A blog for those interested in issues of faith and justice.
Wednesday, March 21, 2007
Jim Flaherty's Proposed Budget and the Millennium Development Goals
Way back in 1969, Lester B. Pearson (then Minister of Foreign Affairs for Canada) proposed that if the developed nations of the world would give 0.7% of their Gross National Income (GNI) to Official Development Assistance (ODA), the global community could address the worst effects of poverty around the world. For a brief description of this initiative, see http://www.unicef.ca/portal/Secure/Community/502/WCM/HELP/take_action/G8/Point7_EN.pdf.
The 0.7% target was officially endorsed by the United Nations General Assembly in 1970 (Resolution 2626). The original date set to meet this commitment was 1975.
Fast forward to the year 2000. The setting is the United Nations
Millennium Summit where 191 world leaders sign the Millennium Declaration (see http://www.un.org/millennium/declaration/ares552e.pdf). Eight goals - now known world wide as the Millennium Development Goals (MDGs) - provide the framework for addressing humanity's most pressing needs. And a time line is established for completing this ambitious project - the year 2015 (see http://www.un.org/millenniumgoals/). Once again the 0.7% target is endorsed as a viable means of financing the necessary steps needed to accomplish the goals.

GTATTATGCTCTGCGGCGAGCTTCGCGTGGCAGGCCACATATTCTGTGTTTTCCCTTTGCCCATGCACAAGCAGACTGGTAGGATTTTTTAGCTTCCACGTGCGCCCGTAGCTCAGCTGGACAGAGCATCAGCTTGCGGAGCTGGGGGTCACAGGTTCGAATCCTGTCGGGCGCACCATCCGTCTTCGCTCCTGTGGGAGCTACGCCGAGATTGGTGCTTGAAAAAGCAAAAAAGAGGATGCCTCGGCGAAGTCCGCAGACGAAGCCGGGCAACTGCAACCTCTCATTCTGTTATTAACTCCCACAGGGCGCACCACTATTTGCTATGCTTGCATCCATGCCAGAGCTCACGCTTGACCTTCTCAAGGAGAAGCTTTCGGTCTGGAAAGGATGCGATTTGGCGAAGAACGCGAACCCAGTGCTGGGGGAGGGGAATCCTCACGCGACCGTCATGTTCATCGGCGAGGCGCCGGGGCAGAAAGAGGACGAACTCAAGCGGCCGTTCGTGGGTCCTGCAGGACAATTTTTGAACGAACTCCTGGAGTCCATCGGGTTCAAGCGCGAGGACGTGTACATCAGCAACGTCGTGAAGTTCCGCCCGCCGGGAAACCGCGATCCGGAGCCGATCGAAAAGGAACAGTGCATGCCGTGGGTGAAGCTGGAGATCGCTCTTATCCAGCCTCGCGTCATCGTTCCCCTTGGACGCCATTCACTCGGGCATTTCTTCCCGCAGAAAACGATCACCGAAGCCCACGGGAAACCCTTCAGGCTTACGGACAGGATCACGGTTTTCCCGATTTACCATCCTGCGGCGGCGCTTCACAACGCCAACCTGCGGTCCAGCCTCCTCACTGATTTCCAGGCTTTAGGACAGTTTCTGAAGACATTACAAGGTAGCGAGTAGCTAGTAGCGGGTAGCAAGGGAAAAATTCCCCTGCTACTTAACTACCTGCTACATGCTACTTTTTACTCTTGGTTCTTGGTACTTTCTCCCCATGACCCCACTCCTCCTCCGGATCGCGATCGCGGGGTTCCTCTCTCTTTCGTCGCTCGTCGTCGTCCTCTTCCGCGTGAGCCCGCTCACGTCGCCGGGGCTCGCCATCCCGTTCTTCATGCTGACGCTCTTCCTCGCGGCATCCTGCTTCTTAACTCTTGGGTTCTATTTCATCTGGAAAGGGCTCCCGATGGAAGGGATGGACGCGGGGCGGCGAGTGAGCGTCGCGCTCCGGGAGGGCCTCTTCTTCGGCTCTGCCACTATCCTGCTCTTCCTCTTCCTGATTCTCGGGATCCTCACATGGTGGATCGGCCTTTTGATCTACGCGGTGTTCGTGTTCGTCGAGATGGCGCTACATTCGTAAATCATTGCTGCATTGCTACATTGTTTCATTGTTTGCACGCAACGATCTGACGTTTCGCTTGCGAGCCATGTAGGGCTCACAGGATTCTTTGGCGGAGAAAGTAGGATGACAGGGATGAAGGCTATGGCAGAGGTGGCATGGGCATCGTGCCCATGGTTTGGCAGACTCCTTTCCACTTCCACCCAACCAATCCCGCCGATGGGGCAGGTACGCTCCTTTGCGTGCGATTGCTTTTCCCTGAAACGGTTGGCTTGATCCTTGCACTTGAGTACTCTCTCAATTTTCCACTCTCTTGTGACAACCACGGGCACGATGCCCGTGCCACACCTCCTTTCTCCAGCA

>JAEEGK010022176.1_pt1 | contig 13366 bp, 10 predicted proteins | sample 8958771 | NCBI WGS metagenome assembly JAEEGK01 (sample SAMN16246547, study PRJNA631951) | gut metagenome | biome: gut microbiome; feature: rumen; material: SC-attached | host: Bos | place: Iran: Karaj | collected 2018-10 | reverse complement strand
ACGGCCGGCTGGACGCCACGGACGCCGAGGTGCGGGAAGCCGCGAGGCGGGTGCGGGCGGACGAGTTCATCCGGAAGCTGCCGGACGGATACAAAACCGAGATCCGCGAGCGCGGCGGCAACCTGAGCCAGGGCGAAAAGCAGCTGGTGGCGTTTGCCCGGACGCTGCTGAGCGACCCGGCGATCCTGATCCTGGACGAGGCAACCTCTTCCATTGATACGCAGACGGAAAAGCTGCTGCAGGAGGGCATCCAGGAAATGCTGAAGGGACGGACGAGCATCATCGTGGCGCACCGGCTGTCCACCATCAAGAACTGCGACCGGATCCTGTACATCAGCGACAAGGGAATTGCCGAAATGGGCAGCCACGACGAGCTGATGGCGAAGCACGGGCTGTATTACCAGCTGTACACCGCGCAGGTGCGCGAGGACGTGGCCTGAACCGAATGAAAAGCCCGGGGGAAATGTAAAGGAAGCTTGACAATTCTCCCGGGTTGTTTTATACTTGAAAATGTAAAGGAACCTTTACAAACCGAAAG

Sadly, Canada has never even come close to meeting the 0.7% target. Currently, we give about 0.34%. So, this week Finance Minister Jim Flaherty has unveiled the government's proposed budget. I've listened to the pundits and financial analysts and provincial spokespeople and political strategists and academics dissect the budget and interpret it for us. There's lots of buzz about who will benefit and how it will affect this group of tax payers and that. Reading through the text of Jim Flaherty's pre-budget speech (http://money.canoe.ca/News/Other/2007/03/19/pf-3783433.html), I could almost believe that Canada is a great country and getting better all the time. We're good people. We look after one another. Heck - we've even started to realize that we ought to care a bit more for the environment. The future is bright.
But glaringly absent is any mention of Canada's responsibility for our neighbors in other parts of the world.